BOISE – Idaho lawmakers have set the 2014 state budget. It's the third highest budget in state history.
The first and second highest budgets were in 2008 and 2009, right before the recession.
Going back to 1993, the state's budget is made up mainly of three areas, education, Health and Welfare and corrections. They make up about 90 percent of the budget each year. But how the pie is split up has changed over the past two decades.
Rep. Maxine Bell has been on the House Appropriations Committee for the last 22 years. It’s a committee she now chairs.
"Idaho has grown terrifically in the last 22 years," said Bell.
The growth is not only in population, which went up 43 percent, but need has increased as well.
Here's a breakdown of the state budget in 1993 and 2014.
In 1993, education took up 70 percent of the budget, Health and Welfare 16 percent and adult and juvenile corrections 3.7 percent.
In 2014, education dropped to 60 percent of the budget. Health and Welfare increased to 22 percent and corrections is now nearly 8 percent.
Even though education takes up less of the pie, the budget amount increased nearly 60 percent while student population grew 25 percent.
Bell says part of that cost increase is gas prices for school buses and medical insurance for teachers, and classroom supplies that weren’t around 20 years ago.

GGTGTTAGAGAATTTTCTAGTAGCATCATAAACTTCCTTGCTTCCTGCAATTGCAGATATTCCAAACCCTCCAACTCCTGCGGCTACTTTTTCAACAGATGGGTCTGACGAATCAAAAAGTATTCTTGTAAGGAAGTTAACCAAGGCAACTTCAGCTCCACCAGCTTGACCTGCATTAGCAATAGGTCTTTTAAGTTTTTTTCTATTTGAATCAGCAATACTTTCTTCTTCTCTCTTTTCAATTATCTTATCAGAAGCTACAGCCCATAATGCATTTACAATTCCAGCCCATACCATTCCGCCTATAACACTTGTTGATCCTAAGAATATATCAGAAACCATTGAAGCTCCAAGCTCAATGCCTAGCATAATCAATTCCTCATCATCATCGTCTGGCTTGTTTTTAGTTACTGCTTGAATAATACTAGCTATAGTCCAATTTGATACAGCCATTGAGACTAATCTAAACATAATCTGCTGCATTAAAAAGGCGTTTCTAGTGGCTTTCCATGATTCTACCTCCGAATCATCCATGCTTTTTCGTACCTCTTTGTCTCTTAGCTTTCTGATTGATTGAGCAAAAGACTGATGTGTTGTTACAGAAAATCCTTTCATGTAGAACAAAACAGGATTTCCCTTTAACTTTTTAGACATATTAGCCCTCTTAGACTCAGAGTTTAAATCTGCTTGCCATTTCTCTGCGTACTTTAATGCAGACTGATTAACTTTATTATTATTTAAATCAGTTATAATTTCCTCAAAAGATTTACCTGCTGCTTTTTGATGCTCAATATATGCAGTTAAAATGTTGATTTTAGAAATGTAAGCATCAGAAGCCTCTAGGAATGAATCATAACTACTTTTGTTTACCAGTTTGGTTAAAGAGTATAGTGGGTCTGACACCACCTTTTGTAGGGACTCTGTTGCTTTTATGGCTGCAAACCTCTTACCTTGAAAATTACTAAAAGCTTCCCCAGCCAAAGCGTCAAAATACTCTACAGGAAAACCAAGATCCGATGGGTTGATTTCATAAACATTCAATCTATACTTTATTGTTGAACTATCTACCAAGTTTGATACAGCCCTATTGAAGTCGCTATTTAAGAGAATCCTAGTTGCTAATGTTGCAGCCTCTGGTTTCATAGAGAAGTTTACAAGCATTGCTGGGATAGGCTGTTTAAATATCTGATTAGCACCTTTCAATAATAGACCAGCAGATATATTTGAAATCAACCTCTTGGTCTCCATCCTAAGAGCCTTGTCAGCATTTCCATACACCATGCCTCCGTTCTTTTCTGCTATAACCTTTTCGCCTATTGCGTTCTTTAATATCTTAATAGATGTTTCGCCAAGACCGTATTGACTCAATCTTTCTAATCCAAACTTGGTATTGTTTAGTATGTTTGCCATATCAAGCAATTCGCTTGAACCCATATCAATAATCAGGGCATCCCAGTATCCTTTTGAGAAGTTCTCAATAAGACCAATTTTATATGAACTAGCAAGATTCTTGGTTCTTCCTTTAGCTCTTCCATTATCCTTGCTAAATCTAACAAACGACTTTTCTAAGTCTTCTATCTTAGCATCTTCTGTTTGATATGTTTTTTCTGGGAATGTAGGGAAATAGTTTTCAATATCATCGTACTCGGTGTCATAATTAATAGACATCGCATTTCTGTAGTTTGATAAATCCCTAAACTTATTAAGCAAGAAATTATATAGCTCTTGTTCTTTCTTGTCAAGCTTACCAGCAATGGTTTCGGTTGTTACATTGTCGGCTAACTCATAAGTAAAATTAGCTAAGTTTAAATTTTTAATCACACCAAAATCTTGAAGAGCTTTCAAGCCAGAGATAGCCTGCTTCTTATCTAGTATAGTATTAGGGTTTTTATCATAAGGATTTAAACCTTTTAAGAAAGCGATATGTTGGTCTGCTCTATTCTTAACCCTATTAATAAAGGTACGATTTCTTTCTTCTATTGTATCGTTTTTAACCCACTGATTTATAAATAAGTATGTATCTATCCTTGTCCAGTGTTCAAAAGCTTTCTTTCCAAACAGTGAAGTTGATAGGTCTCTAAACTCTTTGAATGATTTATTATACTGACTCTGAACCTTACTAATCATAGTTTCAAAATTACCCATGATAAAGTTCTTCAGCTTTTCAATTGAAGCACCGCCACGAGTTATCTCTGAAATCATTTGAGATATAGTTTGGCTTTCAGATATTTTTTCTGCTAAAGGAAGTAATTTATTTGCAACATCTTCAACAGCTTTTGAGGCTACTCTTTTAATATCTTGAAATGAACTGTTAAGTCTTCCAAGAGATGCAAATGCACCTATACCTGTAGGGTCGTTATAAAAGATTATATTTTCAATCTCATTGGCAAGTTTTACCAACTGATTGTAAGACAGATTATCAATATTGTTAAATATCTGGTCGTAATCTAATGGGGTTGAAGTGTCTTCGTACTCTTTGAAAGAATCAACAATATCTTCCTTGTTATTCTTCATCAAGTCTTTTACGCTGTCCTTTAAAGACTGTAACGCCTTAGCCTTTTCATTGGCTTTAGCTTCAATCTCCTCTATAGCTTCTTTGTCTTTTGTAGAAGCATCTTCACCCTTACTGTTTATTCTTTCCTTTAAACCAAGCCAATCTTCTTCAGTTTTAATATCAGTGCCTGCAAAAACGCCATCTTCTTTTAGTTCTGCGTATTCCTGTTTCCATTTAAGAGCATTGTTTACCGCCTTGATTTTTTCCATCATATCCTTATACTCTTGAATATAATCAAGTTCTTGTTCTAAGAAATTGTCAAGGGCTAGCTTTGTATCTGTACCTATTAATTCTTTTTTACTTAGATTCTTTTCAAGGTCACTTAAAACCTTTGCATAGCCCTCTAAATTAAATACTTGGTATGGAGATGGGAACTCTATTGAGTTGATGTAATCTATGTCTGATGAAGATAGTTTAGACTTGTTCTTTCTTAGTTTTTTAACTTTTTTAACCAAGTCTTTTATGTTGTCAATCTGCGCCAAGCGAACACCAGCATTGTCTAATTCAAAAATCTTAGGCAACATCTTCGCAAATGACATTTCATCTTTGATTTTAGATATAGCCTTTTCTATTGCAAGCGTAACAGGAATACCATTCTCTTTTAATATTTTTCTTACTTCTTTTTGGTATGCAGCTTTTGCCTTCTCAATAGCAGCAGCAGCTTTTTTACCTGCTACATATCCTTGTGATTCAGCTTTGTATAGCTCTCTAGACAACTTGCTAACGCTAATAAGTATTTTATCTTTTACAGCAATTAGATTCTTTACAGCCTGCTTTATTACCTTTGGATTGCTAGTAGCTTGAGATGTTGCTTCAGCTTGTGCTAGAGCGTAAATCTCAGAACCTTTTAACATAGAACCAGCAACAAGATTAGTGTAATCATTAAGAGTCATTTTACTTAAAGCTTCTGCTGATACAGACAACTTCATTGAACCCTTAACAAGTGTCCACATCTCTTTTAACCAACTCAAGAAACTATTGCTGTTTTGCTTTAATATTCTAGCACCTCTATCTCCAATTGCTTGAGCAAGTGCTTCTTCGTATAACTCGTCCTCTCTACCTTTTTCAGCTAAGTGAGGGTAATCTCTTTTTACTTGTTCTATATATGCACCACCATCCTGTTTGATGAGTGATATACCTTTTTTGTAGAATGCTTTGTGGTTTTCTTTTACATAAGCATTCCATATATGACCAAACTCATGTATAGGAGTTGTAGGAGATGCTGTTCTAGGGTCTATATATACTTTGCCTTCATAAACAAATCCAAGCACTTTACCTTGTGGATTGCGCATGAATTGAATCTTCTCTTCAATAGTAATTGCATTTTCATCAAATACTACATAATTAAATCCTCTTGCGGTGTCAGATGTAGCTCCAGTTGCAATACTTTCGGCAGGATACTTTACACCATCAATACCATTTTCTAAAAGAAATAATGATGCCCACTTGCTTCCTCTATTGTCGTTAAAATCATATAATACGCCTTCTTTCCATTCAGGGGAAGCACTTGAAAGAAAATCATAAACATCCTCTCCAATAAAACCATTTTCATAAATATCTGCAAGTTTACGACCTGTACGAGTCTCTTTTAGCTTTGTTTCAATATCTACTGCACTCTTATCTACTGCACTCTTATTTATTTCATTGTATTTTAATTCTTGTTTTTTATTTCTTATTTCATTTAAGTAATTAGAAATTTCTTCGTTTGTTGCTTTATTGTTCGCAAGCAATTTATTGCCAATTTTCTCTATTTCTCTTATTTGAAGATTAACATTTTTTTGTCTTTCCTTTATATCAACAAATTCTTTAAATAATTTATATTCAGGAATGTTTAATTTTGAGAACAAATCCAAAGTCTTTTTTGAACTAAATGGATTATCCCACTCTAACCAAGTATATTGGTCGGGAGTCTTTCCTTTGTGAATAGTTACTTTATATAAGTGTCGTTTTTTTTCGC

"So all of the elements that go into providing education have continued to go up," said Bell.
A big reason for Health and Welfare's six percent increase comes from more people needing help, about 175 percent more. Right now, Bell says one in four Idahoans are getting help from Health and Welfare. But it's more than just more people who need help, since Health and Welfare’s staff shrunk 14 percent in the last 15 years.
"The cost of medicine; we don't have a handle on that, I don't think anybody in the nation has a handle on it," said Bell.
Then you have corrections, a budget that more than doubled.
"Some of the growth in Idaho, some of those people that moved into Idaho were obviously not as law abiding as we would have liked them to be," said Bell.
But that's not the only reason for the increase. Bell says they want to do more than warehouse criminals.
"It's medical for them and it's also us trying to change lives and turn people around, and take care of addictions," said Bell.
Idaho's budget this year is a set at $2.78 billion. That's a 2.8 percent increase over last year.
Here’s a breakdown of the areas compared to last year:
Education increased 2.6 percent.
Health and Welfare increased 1.1 percent.
Adult and juvenile corrections increased 6.3 percent.
Only the corrections percentage increase was more than the state’s overall percentage increase.
If you want to see the numbers and how they break down for the 2014 Legislative Budget Book, click here.